International Business Organizations Convicted of Criminal Conspiracy to Violate Iranian Sanctions
Two international business organizations pleaded guilty and were sentenced today in the United States District Court for the District of Columbia for their participation in a criminal conspiracy to violate U.S. export laws and sanctions by sending U.S.-origin goods to Iran.
Taiwan business organization DES International Co. Ltd. (DES), and Brunei business organization Soltech Industry Co. Ltd. (Soltech) each pleaded guilty to conspiring to defraud the United States and to violate the International Emergency Economic Powers Act and the Iranian Transactions and Sanctions Regulations. The two companies were each sentenced to pay a fine of $83,769, which is three times the value of the goods unlawfully exported to Iran, and to serve a five-year term of corporate probation. The sentences were issued by U.S. District Judge Jia M. Cobb.
“The defendant companies, which shared common directors and employees, have pled guilty to obtaining U.S. export-controlled goods for the benefit of the government of Iran and concealing the US origin of those good to facilitate their illicit transfer,” said Assistant Attorney General Matthew G. Olsen of the Justice Department’s National Security Division. “Today we are holding them accountable for violating our laws at the expense of U.S. national security.”
“These criminal convictions demonstrate that we will pursue any individual or organization, wherever located, that would violate our sanctions against Iran and thereby threaten our national security,” said U.S. Attorney Matthew Graves for the District of Columbia.
“HSI will continue to work with our federal and international law enforcement partners to ensure offenders who are violating U.S. export laws and sanctions are brought to justice,” said Acting Special Agent in Charge Craig Larrabee of HSI San Antonio. “We will remain steadfast in our commitment to protect our homeland from all adversaries.
“The defendants in this case took actions that placed profit and economic gain above U.S. national security and global stability,” said Special Agent in Charge Oliver E. Rich Jr. of the FBI San Antonio Field Office. “Today’s sentencing demonstrates the unwavering commitment of the FBI, U.S. Attorney’s Office, Department of Homeland Security, Department of Defence and Department of Commerce (DOC) to hold accountable anyone who would threaten U.S. national security and the safety of the American people.”
“Keeping our nation's sensitive technologies out of the hands of our adversaries is one of our highest priorities,” said Special Agent in Charge Michael Mentavlos of the Defense Criminal Investigative Service (DCIS) Southwest Field Office. “DCIS, the law enforcement arm of the Department of Defense Office of Inspector General and our federal partners are committed to identifying and holding accountable those that seek to evade U.S. export enforcement laws, putting our war fighters at risk.”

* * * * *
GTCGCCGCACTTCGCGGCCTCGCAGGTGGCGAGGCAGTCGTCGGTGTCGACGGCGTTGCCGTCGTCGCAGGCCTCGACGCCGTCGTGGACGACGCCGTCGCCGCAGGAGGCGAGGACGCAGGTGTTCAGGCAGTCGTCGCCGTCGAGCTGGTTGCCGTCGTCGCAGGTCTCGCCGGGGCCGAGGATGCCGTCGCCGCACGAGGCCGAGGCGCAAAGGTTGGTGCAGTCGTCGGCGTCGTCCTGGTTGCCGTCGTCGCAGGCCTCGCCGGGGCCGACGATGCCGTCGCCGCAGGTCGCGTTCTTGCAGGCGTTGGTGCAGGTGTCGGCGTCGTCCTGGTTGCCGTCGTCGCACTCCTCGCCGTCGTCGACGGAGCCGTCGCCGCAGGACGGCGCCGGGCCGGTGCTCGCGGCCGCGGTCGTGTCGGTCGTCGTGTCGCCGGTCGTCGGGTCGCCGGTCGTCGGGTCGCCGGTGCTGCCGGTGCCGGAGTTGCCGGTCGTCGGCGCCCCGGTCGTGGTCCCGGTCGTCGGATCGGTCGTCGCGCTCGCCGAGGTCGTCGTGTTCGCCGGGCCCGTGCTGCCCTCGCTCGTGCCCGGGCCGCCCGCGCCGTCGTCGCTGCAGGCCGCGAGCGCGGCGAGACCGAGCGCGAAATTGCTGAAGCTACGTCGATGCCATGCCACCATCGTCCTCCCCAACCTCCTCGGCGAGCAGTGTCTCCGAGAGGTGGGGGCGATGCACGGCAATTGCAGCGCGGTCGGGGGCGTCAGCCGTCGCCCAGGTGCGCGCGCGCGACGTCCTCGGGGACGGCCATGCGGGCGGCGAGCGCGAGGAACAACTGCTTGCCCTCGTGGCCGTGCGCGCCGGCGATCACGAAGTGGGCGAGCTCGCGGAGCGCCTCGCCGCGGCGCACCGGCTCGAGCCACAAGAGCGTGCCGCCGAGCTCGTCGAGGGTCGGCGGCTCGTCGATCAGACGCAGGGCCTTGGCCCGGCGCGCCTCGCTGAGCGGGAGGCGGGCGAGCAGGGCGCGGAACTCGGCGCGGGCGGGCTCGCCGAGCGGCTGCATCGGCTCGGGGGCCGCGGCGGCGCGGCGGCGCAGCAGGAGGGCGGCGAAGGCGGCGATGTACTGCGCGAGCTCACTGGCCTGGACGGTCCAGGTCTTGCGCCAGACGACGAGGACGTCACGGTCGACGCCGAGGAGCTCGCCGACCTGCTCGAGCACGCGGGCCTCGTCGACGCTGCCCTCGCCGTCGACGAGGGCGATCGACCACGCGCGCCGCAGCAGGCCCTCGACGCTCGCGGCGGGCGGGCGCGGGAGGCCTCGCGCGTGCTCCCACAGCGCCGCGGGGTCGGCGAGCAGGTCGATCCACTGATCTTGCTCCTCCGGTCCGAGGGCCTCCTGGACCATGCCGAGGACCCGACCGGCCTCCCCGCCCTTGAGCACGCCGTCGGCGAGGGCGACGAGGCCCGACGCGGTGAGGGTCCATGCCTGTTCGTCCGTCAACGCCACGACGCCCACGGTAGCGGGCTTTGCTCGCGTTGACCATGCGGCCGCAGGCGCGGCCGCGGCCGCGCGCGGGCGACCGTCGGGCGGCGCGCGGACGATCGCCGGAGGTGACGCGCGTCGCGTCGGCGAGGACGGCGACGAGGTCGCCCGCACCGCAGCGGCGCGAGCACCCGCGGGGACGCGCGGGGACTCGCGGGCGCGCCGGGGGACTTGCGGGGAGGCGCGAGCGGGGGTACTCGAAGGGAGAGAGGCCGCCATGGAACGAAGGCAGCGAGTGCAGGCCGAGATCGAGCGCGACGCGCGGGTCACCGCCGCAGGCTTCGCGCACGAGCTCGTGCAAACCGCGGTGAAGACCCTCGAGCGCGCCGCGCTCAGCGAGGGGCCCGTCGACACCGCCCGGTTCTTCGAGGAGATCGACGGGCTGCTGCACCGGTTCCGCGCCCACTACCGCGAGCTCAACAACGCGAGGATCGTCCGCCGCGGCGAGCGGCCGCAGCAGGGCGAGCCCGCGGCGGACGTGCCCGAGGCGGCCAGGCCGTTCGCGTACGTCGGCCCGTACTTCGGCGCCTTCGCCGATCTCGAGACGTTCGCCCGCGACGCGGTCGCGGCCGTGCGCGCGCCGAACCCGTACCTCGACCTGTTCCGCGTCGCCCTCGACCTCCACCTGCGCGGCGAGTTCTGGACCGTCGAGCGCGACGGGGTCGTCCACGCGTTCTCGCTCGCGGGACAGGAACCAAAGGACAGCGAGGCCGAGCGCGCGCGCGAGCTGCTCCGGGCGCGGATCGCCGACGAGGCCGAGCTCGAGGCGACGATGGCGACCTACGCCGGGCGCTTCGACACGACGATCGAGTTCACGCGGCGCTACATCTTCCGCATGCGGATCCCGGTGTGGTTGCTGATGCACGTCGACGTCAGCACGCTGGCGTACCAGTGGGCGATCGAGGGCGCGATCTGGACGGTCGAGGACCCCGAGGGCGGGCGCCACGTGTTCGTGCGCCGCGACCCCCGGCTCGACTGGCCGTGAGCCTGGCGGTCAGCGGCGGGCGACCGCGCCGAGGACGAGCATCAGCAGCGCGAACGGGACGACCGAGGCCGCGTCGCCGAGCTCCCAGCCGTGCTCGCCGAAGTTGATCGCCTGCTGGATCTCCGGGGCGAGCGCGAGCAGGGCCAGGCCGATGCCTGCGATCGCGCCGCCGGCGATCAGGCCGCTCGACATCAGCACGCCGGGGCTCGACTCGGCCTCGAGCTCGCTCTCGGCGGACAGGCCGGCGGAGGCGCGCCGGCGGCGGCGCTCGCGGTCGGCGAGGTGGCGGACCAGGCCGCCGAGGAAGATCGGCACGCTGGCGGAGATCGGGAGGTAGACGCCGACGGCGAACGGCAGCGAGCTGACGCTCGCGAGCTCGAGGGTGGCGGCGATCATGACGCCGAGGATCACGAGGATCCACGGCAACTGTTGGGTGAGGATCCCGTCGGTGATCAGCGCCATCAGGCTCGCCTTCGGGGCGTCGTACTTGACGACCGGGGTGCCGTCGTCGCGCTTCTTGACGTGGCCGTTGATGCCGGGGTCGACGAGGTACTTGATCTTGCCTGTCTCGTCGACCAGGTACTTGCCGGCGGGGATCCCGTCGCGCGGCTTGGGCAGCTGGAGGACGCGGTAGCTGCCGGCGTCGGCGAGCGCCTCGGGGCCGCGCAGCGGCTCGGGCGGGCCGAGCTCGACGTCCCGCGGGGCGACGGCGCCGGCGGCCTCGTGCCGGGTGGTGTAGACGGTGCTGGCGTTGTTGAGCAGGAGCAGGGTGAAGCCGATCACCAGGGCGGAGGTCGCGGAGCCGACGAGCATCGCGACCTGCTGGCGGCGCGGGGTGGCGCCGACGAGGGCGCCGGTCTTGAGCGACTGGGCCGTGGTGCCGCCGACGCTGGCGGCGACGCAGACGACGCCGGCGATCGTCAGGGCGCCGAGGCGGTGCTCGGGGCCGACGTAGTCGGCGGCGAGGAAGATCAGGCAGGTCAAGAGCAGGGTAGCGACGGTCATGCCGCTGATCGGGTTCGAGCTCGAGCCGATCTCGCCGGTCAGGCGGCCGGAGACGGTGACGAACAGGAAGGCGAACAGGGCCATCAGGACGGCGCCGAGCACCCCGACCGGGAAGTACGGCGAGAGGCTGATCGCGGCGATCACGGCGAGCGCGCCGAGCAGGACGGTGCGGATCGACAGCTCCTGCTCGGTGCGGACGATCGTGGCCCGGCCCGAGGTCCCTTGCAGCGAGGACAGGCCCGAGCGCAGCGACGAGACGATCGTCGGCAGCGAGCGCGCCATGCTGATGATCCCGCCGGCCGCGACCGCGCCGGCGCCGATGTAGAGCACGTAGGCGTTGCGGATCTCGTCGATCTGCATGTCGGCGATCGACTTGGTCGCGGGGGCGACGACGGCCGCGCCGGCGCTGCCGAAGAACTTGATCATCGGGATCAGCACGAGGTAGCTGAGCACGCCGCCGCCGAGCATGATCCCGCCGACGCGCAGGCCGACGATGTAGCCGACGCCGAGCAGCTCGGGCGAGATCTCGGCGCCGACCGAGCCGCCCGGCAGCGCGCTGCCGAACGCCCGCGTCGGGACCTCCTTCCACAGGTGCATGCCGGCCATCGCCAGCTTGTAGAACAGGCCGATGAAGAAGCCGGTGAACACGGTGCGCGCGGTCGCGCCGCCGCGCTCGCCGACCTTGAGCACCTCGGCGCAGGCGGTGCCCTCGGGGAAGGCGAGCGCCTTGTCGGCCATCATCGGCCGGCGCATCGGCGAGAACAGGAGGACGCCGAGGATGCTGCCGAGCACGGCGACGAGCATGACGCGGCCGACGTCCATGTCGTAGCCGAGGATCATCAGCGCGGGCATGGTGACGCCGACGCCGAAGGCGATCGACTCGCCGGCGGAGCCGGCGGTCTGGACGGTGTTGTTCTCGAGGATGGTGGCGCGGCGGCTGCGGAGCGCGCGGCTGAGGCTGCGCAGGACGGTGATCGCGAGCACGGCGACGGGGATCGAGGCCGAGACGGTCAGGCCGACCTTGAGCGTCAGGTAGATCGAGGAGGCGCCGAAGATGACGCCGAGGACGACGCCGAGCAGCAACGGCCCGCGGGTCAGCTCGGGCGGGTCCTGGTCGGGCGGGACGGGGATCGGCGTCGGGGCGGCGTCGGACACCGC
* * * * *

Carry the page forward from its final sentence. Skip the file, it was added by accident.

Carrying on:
“The Bureau of Industry and Security (BIS)’s aggressive enforcement of the Export Administration Regulations plays a critical role in protecting U.S. national security,” said Special Agent in Charge Trey McClish of the DOC. “In this instance, our partnership with HSI, DCIS, FBI and the U.S. Attorney’s Office sends the message that violating U.S. export control rules on Iran will not be tolerated.”
According to the plea agreement documents, DES and Soltech, which were affiliatd with one another by virtue of common directors, employees and customers, both procured goods from the United States for the benefit of Iranian government entities and business organizations. In particular, a sales agent for both DES and Soltech helped an Iranian research center obtain U.S. goods without a license from the Department of the Treasury. These goods included a power amplifier designed for use in electromechanical devices as well as cybersecurity software. The companies’ sales agent took steps to conceal the U.S. origin of the goods, including by removing serial number stickers with the phrase “Made in USA” from packages, and by causing the cybersecurity software to be downloaded onto a computer outside of Iran. In addition, the sales agent shared developments regarding this illegal conduct with other employees and directors of DES and Soltech. An arrest warrant issued for the sales agent has not yet been executed.
The FBI San Antonio Field Office, HSI, DCIS and DOC investigated the case.
Assistant U.S. Attorney Michael J. Friedman for the District of Columbia and Trial Attorney Christopher M. Rigali of the National Security Division’s Counterintelligence and Export Control Section are prosecuting the case.